Development of Best Management Practices

Completed construction of field-scale experimental beef cattle pasture arrays at the Buck Island Ranch. This facility is now being used for research to optimize cattle stocking densities, forage crop fertilization rates, and grazing schemes to minimize phosphorus runoff from beef cattle ranches.

Eradication of Invasive Exotics

Performed large-scale experimental pilot studies to evaluate the effectiveness of herbicides and surfactant chemicals for controlling torpedo grass in the Lake Okeechobee littoral zone. Preliminary results indicate that in some areas, a single aerial herbicide treatment can yield long term control. However, replicate treatments in a second study area were not as successful. Treatment optimization tests are continuing.

Killed 3.2 million melaleuca trees by manual herbicide treatment and over 1.3 million seedlings were hand-pulled within the Lake Okeechobee littoral zone. This brings the total melaleuca kill in Lake Okeechobee since 1993 to 8.6 million trees and 9.5 million seedlings. In addition, approximately 407 acres of dense melaleuca stands were killed through aerial herbicide treatment during 1996.

Herbert Hoover Dike Seepage and Stability Study

Completed dam break analysis and inundation mapping to determine extent of potential damage associated with a failure of Herbert Hoover Dike.

Completed collection and performed analysis of subsurface geotechnical data.

Water Management

Implemented a Water Rights Compact providing for water quality, water supply, and flood control improvements for the Seminole Big Cypress and Brighton Reservations.

c. 1996 Initiatives

Involving the Public

Began an interagency effort to promote more sustainable, diverse and prosperous economies among the communities surrounding Lake Okeechobee.

Lake Okeechobee Regulation Schedule Review

Initiated cooperative research between scientists of federal, state and regional agencies to quantify animal utilization of various aquatic plant communities in the Lake Okeechobee littoral zone. This information will be used for predicting the impacts of water level-related changes in vegetation on fish, birds and other animals in the lake.

Herbert Hoover Dike Seepage and Stability Study

Initiated an interagency effort to better evaluate the impacts of the regulation schedule on agricultural water supply.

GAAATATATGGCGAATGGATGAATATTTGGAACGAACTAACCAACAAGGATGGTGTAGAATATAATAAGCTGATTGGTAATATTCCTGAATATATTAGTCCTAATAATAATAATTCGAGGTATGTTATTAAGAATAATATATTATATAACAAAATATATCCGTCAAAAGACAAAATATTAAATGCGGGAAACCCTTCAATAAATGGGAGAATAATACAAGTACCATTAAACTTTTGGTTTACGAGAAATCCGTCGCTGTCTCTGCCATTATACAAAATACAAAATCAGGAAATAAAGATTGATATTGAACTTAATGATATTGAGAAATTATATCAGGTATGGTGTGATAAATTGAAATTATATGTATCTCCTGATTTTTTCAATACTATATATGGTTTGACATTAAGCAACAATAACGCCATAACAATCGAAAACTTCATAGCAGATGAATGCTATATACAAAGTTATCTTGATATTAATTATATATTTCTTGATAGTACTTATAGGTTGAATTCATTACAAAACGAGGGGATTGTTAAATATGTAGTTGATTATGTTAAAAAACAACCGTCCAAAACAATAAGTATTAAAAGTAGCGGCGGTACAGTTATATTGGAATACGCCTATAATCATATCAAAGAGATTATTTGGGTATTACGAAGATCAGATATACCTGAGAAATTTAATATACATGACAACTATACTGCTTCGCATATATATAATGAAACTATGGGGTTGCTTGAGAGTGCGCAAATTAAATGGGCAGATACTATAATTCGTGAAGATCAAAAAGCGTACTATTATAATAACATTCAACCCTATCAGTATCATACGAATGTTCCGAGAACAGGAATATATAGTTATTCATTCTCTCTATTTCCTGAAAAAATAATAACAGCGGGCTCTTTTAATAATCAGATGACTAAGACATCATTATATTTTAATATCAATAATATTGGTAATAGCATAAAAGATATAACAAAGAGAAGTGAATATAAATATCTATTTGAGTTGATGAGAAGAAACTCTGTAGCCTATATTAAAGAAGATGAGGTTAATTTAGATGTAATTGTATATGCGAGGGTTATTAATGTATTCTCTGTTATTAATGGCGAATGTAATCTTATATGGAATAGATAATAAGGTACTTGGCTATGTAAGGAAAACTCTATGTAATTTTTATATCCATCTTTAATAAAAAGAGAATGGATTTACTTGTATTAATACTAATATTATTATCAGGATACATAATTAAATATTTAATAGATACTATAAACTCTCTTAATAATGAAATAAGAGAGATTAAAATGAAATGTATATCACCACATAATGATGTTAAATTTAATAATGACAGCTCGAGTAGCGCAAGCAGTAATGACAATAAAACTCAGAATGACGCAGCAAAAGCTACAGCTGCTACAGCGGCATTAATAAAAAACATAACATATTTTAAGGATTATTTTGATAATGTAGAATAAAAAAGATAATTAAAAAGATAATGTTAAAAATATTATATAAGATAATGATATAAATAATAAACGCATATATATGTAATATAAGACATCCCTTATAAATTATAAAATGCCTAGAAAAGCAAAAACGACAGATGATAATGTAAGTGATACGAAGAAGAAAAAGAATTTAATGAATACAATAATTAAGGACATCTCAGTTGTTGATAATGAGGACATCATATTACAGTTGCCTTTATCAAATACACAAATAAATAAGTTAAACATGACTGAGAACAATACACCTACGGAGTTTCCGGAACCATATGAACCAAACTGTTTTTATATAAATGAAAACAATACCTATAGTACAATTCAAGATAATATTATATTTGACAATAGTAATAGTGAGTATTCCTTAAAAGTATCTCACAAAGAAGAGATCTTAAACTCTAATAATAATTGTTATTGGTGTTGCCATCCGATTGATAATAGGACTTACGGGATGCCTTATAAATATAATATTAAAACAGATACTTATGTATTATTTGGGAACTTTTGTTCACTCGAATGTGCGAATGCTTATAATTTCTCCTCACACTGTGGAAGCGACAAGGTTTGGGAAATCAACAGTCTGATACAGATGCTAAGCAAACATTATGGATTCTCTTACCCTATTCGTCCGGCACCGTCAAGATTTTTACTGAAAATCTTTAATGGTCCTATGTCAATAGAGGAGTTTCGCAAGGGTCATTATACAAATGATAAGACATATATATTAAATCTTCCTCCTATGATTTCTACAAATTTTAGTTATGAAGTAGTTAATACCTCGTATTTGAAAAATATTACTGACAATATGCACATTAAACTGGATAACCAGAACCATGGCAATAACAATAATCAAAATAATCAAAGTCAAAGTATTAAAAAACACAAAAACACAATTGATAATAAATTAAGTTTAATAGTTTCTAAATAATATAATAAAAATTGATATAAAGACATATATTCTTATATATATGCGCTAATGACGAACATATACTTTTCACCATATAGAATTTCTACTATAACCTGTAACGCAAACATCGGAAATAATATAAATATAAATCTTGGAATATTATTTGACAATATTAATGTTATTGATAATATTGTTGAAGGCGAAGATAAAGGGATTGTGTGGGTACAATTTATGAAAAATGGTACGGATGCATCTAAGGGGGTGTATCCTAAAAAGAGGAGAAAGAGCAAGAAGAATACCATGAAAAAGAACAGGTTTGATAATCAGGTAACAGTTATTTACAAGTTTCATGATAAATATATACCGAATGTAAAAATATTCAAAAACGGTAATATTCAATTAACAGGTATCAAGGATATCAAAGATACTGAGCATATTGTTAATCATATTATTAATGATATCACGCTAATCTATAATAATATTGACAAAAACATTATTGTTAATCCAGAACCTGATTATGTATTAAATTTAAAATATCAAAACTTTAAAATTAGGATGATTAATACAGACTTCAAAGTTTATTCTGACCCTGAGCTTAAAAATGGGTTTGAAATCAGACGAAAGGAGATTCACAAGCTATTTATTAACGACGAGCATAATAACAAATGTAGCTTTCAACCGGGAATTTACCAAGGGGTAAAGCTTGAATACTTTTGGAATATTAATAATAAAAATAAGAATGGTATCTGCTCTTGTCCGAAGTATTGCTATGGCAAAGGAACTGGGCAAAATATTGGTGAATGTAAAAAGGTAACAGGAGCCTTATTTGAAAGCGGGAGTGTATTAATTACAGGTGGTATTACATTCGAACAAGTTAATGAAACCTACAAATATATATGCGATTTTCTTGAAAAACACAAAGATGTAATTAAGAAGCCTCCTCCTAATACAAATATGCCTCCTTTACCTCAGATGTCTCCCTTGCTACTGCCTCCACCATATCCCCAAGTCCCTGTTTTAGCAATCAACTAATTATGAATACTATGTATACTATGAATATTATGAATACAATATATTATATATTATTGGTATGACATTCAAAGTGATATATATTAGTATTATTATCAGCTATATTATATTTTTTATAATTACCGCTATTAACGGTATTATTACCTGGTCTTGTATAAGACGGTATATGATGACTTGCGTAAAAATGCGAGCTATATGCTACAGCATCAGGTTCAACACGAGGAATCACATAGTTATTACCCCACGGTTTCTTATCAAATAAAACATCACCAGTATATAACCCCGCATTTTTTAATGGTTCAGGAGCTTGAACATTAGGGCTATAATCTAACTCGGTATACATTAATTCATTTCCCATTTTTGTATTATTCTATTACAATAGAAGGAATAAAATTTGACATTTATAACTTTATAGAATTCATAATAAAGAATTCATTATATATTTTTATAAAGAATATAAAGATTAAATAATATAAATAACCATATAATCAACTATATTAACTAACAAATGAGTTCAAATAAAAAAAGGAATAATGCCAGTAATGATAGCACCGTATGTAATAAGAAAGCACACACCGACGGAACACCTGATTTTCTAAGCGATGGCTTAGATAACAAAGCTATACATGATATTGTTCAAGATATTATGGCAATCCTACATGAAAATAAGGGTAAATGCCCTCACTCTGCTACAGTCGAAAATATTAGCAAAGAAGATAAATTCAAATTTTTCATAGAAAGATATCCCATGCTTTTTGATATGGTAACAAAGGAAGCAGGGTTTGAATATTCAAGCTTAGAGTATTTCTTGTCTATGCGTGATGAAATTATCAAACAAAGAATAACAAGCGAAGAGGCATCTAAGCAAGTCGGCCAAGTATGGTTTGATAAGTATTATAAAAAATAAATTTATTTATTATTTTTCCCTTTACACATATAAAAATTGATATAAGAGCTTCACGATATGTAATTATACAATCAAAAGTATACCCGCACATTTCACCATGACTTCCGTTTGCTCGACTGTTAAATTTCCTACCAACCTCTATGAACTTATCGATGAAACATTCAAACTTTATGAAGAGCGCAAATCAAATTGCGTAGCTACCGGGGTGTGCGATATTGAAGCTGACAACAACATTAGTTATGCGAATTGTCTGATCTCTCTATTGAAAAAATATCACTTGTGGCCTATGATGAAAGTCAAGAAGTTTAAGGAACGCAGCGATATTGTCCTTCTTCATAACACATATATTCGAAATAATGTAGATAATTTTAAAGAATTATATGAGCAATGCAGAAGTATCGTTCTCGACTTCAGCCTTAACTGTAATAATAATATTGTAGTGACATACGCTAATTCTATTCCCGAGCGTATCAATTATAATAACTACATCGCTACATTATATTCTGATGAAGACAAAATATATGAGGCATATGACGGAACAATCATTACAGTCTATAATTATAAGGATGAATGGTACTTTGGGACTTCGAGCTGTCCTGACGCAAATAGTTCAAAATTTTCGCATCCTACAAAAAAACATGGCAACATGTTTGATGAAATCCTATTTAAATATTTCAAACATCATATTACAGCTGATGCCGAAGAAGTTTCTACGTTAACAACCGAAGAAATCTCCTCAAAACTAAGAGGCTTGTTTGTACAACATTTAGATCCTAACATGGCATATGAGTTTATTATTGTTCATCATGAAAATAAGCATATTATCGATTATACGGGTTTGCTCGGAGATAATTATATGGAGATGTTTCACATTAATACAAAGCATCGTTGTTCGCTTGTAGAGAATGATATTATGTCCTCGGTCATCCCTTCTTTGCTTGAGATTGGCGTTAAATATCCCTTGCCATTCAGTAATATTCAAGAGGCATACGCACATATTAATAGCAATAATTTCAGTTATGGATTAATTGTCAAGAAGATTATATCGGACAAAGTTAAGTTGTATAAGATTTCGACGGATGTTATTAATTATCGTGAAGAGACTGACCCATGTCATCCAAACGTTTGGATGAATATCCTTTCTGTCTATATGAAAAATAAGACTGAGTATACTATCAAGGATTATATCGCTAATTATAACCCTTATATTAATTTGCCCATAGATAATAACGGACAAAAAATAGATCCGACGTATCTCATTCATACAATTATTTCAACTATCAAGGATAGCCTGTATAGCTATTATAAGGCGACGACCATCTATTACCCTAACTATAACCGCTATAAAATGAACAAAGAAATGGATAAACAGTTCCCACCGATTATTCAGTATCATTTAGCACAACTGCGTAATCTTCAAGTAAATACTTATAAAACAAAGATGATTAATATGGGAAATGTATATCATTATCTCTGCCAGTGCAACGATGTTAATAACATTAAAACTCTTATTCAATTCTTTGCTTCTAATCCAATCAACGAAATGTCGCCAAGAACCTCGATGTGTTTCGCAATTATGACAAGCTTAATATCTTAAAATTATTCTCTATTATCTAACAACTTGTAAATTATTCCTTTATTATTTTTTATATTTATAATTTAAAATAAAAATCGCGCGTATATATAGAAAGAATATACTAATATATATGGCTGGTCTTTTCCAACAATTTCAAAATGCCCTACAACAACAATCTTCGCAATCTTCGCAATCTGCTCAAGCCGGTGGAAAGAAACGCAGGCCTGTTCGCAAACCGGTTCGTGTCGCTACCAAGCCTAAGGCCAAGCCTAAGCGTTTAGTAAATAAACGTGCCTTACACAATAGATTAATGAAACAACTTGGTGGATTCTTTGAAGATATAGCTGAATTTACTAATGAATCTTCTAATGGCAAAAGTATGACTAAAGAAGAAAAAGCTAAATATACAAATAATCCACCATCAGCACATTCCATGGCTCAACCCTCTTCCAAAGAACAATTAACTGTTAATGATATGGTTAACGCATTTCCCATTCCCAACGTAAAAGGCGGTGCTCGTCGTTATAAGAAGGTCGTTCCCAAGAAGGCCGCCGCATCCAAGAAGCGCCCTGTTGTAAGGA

During 1996, approximately five million melaleuca trees were killed by individual treatment of adult trees with herbicide and by manually uprooting seedlings. These techniques are extremely labor intensive and costly, which is why the introduction of more natural biological controls (e.g., insects) is so important to the future of melaleuca elimination. Eradication techniques

d. 1997 Goals

Involving the Public

Continue an interagency effort to promote more sustainable, diverse and prosperous economies among the communities surrounding Lake Okeechobee.

Herbert Hoover Dike Seepage and Stability Study

Complete the evaluation of existing structural integrity of Herbert Hoover Dike during extreme flood conditions.

Evaluate alternative methods for improving the structural integrity of the dike to meet current safety design criteria.

Lake Okeechobee Regulation Schedule Review

Complete vegetation maps of the Lake Okeechobee littoral zone.

Complete an interagency agreement and initiate work to gather information to support the environmental evaluation of alternative regulation schedules.

Eradication of Invasive Exotics

Complete assessment of herbicides for control of torpedo grass in the littoral zone of Lake Okeechobee.

Water Management

Develop water quality standards for Seminole Brighton Reservation.

Design and implement a field-level BMP project for all land uses on the Seminole Brighton Reservation.

Design and construct a comprehensive surface water management system for the Seminole Brighton Reservation.

Develop a comprehensive monitoring program for surface water systems on the Seminole Brighton Reservation.

Spray crews utilize EPA approved herbicides to control aquatic vegetation Spraying